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New York City research finds older buildings more energy efficient

This article was amended on February 1, 2014, 12.18 p.m. EST


This article was amended on February 1, 2014, 12.18 p.m. EST

One of the public presentations at the ASHRAE Winter Conference in New York City outlined some surprising findings about building energy efficiency. The findings are based on data gathered during the city’s requirement for buildings to declare their energy use.

On January 21, Constantine Kontokosta, Ph.D., P.E., deputy director with the NYU Center for Urban Science and Progress (CUSP) spoke in the concourse of the Javits Centre.

CUSP is a public-private organization that was an initiative of Michael Bloomberg, former mayor of New York. It exists to do research on “urban informatics,” using New York City as its laboratory and classroom and one of the centre’s focuses is on building energy efficiency. Thanks to New York City’s Law 84, CUSP has a lot of data to work with. Since 2011 the law has required that owners of any building in the city over 50,000 square feet have to submit data on their energy and water use every year. They use the EPA’s Energy Portfolio program to do so. Eight cities in the U.S. have some kind of building energy use disclosure policy.

Kontokosta explained that New York City’s building energy disclosure laws have now yielded three years’ of data on 18,000 properties. He noted that the city is unusual because its building stock is relatively old. Also, two-thirds of the buildings in the database are apartments and multi-family residential buildings.

Using energy unit intensity (EUI) as the measure (energy per square foot per year), Kontokosta’s team at CUSP has unearthed some factors about energy efficiency in commercial office buildings. While the research is in its early days, if borne out it will have important implications for building design.

For example, Kontokosta said, they have found from the data that buildings on “inside lots,” i.e. buildings attached to other adjacent buildings, are 9% more efficient than buildings that are freestanding or on the ends of a block.

They found that, while controlling for other factors, buildings constructed in the last 20 years are 40% less efficient than buildings constructed before the 1930s.

They found that the density of workers affects the energy use. For every person in a workplace, they found an 8% increase in EUI. However, as Kontokosta suggested, it’s complicated. Even though the EUI is higher, actually squeezing more workers in less space could overall be more energy efficient than if they were located in a larger area.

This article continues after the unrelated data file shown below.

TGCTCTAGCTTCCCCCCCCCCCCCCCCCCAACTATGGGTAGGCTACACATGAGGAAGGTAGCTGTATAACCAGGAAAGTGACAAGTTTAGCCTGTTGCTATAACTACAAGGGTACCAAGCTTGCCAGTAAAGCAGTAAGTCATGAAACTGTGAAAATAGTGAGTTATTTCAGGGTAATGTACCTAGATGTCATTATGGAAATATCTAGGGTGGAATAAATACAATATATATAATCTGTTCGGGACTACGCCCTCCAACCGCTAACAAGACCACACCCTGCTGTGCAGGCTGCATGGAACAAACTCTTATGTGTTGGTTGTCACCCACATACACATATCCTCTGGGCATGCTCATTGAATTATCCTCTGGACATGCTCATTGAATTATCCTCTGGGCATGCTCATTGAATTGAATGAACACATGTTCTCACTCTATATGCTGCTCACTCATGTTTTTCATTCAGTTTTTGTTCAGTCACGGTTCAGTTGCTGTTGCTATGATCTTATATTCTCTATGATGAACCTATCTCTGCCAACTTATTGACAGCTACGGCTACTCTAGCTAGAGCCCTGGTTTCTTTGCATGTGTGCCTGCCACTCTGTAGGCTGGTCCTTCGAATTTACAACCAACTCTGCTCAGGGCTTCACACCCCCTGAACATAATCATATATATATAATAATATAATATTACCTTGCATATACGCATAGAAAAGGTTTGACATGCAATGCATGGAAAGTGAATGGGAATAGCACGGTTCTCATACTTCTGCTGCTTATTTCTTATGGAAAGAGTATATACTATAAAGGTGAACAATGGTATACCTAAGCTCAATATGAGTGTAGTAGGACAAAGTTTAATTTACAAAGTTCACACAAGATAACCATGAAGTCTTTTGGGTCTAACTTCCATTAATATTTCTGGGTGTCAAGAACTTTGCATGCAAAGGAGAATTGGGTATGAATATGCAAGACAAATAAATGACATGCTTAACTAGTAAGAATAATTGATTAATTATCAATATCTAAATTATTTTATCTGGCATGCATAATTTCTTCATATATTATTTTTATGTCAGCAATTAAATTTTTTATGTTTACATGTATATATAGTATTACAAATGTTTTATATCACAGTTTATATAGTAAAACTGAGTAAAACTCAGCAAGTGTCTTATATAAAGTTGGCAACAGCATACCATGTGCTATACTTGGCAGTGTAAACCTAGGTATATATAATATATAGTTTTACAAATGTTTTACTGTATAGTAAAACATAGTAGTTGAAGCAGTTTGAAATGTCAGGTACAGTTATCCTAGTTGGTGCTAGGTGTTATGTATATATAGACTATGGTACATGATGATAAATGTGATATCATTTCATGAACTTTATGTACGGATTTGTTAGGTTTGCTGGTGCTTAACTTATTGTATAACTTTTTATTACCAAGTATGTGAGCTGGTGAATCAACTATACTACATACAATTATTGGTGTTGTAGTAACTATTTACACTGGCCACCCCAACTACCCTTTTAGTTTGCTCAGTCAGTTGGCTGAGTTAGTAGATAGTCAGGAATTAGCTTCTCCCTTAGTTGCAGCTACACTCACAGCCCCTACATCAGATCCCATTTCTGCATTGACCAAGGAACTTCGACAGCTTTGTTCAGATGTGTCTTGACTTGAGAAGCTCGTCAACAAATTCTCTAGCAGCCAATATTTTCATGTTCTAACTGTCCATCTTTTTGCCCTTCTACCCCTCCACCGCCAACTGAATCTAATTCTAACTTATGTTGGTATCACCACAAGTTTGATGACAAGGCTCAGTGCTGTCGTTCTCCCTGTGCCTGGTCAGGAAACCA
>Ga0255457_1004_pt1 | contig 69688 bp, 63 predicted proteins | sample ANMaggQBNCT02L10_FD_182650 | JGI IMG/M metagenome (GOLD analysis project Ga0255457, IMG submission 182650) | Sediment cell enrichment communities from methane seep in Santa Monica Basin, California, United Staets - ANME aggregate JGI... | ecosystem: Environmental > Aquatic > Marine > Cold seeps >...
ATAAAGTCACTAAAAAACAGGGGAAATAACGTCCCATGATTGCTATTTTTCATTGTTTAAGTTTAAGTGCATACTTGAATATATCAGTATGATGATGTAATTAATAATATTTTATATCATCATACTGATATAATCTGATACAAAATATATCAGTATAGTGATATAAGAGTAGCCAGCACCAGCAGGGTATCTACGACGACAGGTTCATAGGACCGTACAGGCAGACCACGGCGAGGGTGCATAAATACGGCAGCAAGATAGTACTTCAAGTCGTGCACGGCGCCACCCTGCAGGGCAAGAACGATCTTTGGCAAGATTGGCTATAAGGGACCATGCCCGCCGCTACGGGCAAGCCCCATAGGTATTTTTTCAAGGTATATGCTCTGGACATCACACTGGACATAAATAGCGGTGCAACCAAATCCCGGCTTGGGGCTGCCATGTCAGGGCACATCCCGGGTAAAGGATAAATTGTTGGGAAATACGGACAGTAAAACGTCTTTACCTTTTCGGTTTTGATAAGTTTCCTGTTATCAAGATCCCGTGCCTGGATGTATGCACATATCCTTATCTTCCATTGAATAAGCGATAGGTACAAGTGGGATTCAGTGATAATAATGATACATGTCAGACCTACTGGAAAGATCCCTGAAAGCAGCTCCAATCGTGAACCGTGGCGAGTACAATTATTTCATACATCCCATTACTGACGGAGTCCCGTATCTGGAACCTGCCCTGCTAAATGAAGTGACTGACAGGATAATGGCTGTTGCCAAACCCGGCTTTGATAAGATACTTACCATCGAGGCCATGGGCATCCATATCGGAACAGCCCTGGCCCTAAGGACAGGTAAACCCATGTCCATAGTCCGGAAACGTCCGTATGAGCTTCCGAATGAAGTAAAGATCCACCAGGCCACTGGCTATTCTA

Another finding was that data centres added significantly to energy use. Every 10% of data space in a building added 34% to the building’s overall EUI.

Masonry buildings were more efficient than glass-and-steel buildings, and — surprisingly — LEED certified buildings (41 buildings in the database) — were no more energy efficient than the general stock. Energy Star-certified buildings were only 10% more energy efficient.

Kontokosta also said that that they are finding that the physical nature of buildings (i.e. their design and architecture) explain only 25% of the variations in their energy efficiency. Tenants and occupants have much more influence (50-60%) on the energy demand.

Interestingly, Kontokosta also observed that “no-one knows how big their building is.” There is a lack of standards on how to measure a building’s size, so, for example, some are including their basements, and others are not, The team is now working with LiDAR mapping technology to get a more accurate picture since in measuring energy use intensity it’s important to have accurate building size in order to make fair comparisons.

Kontokosta’s team were surprised to find that buildings with a high energy use intensity were demanding higher rents. Previously they had thought the opposite would be true (i.e. that developers and tenants would pay more to be in energy efficient buildings). He explained this by the fact that the more expensive buildings include a lot of amenities, and that these have an energy cost, such as corner offices and large fountains in their atriums.

The CUSP team is now turning its attention to studying water consumption, where they are finding a “huge variation” in multi-family residential buildings.

They also want to make the data more accessible to the public and are due to launch a program that will allow New Yorkers to log onto a web site to find out about the energy consumption of buildings in their neighbourhoods. Kontokosta said the idea is to present the information to the “consumers.” Like fast food restaurants having to declare their calorie counts, let the people decide what they want in buildings.

Surprising as many of the above results are, someone in the audience pointed out that there is a caveat to the CUSP research in that the data collected under Local Law 84 is provided by the building owners themselves, and there is no third party verification of it.

This article was amended on February 1, 2014, 12.18 a.m. EST